Saturday, May 03, 2003

Thursday, May 01, 2003

Tuesday, April 29, 2003

This was from yesterday, but I only now got around to reading it: Orin Kerr quotes Terry Fisher as saying that record companies only make $0.19 per $20.00 CD sold, to which I thought "well, that's crap." My reply was this (sent via e-mail, since they don't have comments on their blog):
I apologize for the lateness of my response, but I only today read your posting on The Volokh Conspiracy about CD prices. I'm not in the music industry, so perhaps I'm missing some important facts from elsewhere. Allow me to question one aspect of your posting: the $1.50 per CD for manufacturing. I can go to Best Buy, Media Play, or Circuit City and buy 100 CD-Rs for $10 nearly anytime. With only a slight bit of preparation (buying the Sunday paper for a week or two), I can find a coupon/rebate combo that results in CD-Rs being free after all the paperwork is filed.

CD-Rs: between $0.00 and $0.10 per
CDs: $1.50

Hmmm ... my "Hollywood accounting" detector is ringing madly. I suspect that most of the cost (beyond what the retail store gets) is inflated tremendously. As I said before, I'm no industry maven, but I can certainly question the accounting practices that cause Toni Braxton to file bankruptcy simultaneous with having a multi-platinum selling CD, the Dixie Chicks telling Dan Rather that their 17-million-selling CD didn't make them millionaires in spite of that representing $200M in revenue, and Courtney Love does the math for us.

All in all, I think somebody's leg is (or legs are) being pulled quite mightily.

Professor Hatch already responded; he said to read the paper because he's just repeating the numbers. I read the paper, and it did absolutely nothing to dispell my unease. I also suspect that these numbers might very well be correct at exactly the same time that Courtney Love's numbers are correct. It's all about where you decide to put the numbers in which column, and where you are when you put them there. I still believe that the record companies are playing fast-n-loose here, although I can't prove it.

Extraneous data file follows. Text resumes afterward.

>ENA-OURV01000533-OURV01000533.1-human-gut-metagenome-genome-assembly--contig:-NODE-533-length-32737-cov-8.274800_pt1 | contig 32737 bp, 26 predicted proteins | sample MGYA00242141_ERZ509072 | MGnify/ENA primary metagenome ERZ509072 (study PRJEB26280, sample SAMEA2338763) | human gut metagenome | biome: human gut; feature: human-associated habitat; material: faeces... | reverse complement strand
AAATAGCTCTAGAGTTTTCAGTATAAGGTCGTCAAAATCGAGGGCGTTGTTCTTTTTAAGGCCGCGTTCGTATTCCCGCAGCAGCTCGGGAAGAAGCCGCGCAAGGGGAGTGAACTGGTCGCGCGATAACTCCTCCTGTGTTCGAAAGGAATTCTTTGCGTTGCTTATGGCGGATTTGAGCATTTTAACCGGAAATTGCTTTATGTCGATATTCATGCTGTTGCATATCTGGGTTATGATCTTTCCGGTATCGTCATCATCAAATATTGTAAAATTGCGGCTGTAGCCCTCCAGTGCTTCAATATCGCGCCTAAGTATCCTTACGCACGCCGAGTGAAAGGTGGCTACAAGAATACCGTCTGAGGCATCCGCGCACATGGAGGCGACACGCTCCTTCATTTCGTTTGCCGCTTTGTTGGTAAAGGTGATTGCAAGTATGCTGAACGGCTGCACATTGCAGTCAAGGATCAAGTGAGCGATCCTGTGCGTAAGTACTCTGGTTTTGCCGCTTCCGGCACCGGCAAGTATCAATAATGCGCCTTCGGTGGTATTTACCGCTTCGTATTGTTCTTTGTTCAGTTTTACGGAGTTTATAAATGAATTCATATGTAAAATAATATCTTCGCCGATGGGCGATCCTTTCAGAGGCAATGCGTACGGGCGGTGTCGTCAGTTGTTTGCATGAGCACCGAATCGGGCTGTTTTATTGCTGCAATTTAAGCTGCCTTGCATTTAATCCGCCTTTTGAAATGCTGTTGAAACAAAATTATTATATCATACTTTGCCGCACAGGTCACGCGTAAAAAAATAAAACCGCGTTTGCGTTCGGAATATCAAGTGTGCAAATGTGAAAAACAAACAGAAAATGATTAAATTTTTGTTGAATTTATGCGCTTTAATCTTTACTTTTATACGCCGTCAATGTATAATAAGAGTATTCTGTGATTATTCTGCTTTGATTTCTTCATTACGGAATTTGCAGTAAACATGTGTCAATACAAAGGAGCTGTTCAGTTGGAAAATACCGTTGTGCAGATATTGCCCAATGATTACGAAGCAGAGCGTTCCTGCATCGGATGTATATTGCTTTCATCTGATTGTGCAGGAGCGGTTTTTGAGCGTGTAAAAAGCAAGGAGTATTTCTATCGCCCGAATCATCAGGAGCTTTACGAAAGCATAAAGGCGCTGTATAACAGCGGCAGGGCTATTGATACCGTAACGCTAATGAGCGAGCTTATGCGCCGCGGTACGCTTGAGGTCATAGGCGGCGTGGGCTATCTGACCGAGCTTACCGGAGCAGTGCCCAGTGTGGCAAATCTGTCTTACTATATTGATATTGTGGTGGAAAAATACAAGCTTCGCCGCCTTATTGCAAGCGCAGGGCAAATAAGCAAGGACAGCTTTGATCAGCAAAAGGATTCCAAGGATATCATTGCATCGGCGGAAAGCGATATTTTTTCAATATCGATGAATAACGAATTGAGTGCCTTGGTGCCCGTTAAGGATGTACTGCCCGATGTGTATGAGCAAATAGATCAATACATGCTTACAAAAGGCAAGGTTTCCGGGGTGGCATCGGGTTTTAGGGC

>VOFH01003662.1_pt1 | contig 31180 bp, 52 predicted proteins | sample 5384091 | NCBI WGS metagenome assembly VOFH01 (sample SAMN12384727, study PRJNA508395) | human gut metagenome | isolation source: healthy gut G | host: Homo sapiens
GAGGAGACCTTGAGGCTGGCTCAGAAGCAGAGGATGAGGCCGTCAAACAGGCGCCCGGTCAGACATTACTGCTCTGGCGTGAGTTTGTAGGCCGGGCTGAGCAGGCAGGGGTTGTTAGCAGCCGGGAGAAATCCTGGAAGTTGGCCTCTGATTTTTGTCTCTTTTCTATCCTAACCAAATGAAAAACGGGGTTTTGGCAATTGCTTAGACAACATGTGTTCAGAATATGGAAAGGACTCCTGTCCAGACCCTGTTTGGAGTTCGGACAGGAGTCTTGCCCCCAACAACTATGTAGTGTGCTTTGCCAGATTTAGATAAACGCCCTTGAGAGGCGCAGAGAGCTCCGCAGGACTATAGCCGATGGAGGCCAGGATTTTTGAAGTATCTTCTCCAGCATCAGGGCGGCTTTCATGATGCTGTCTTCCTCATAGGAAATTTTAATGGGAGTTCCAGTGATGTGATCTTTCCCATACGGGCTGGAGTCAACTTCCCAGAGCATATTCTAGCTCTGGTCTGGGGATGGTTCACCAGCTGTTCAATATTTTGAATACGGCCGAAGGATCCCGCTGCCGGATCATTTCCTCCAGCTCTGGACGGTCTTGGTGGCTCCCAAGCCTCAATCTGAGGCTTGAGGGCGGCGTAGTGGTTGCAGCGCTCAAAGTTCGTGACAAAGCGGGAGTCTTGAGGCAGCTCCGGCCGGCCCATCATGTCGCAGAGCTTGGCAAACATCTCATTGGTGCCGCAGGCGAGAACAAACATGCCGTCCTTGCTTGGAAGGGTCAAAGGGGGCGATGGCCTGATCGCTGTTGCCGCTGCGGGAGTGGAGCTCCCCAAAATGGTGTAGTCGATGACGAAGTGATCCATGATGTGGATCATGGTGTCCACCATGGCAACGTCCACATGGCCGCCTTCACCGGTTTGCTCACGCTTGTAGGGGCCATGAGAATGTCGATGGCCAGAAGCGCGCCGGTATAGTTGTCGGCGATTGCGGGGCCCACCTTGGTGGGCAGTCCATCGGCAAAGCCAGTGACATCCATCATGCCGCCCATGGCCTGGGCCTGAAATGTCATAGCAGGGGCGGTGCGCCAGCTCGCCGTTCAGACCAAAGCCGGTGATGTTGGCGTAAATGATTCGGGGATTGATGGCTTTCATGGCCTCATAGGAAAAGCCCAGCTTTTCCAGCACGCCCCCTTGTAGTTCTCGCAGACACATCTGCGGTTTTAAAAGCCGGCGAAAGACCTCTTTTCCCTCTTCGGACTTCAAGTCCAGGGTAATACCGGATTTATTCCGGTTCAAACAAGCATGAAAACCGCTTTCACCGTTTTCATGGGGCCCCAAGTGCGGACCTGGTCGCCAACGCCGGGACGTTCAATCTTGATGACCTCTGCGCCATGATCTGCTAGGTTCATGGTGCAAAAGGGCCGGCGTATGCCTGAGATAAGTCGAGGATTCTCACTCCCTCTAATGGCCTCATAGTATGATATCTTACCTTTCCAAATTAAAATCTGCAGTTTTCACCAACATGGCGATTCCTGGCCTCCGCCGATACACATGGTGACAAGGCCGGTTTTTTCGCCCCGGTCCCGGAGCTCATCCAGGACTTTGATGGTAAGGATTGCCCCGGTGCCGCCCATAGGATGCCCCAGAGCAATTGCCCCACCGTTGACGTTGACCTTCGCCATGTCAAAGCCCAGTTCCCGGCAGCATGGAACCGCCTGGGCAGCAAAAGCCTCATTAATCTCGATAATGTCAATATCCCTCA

And another thing ... if these CDs are created as works-for-hire (which the music industry claims is the case), how come the artist has to bear the cost of the creation? Am I to understand that "40 Grit" gets to pay to create the music, gets to pay for the producer, gets to pay for the studio time, gets to pay for the marketing, gets to pay for damned near everything related to the generation of the content, but the record company owns the result? The record company gets the profits? How exactly do you explain that away without terms like "indentured servitude"?
Holy effing crap. I may have to buy a Honda, just to reward the people that make adverts like this. And amazingly enough, it all really happened exactly that way in real-time ... no Photoshoppery involved, although it did run to 606 takes to get it all right start to finish.
Peter Oborne asks "Is Blair just an empty, vainglorious, narcissistic creep?" Come on, Peter! Tell us how you really feel about it all!

A quick excerpt:
The government now faces two distinct challenges. The first, of course, is the reconstruction of Iraq, while the second remains the reconstruction of Britain. Labour swept to power six years ago with a series of promises to rebuild public services. They have all been broken. As far as Tony Blair is concerned, the central paradox of six years in office is stark: the levers of power respond with alacrity in defence and foreign affairs, and yet government is all but powerless in the domestic arena.

It is worth pondering this contradiction, made sharper by the military victory in Iraq. It raises two fascinating questions. Why do British armed forces, with their meagre £25 billion budget, always deliver? But why do the NHS and the education system, though in receipt of unlimited amounts of public money, continue to fail? To put the problem in another way: how come the simple British squaddie — though underpaid, overworked and forced to carry out his or her duties in conditions of appalling danger — always rises to any challenge? But how come so many British schoolteachers, rather better paid, with far shorter hours and long holidays, endlessly whinge and — as the teachers’ union conference demonstrated yet again — block even quite sensible reforms?

Monday, April 28, 2003

Once again, Bill Whittle has penned a truly wonderful essay, "Victory", which everyone should go read right away. As always, it's moving, forceful, and really just about the best use that those electrons could have been put to.

I keep putting "BIll Whittle" into Amazon's search page. Sooner or later a book's going to show up, and I'll be having one thank you very much.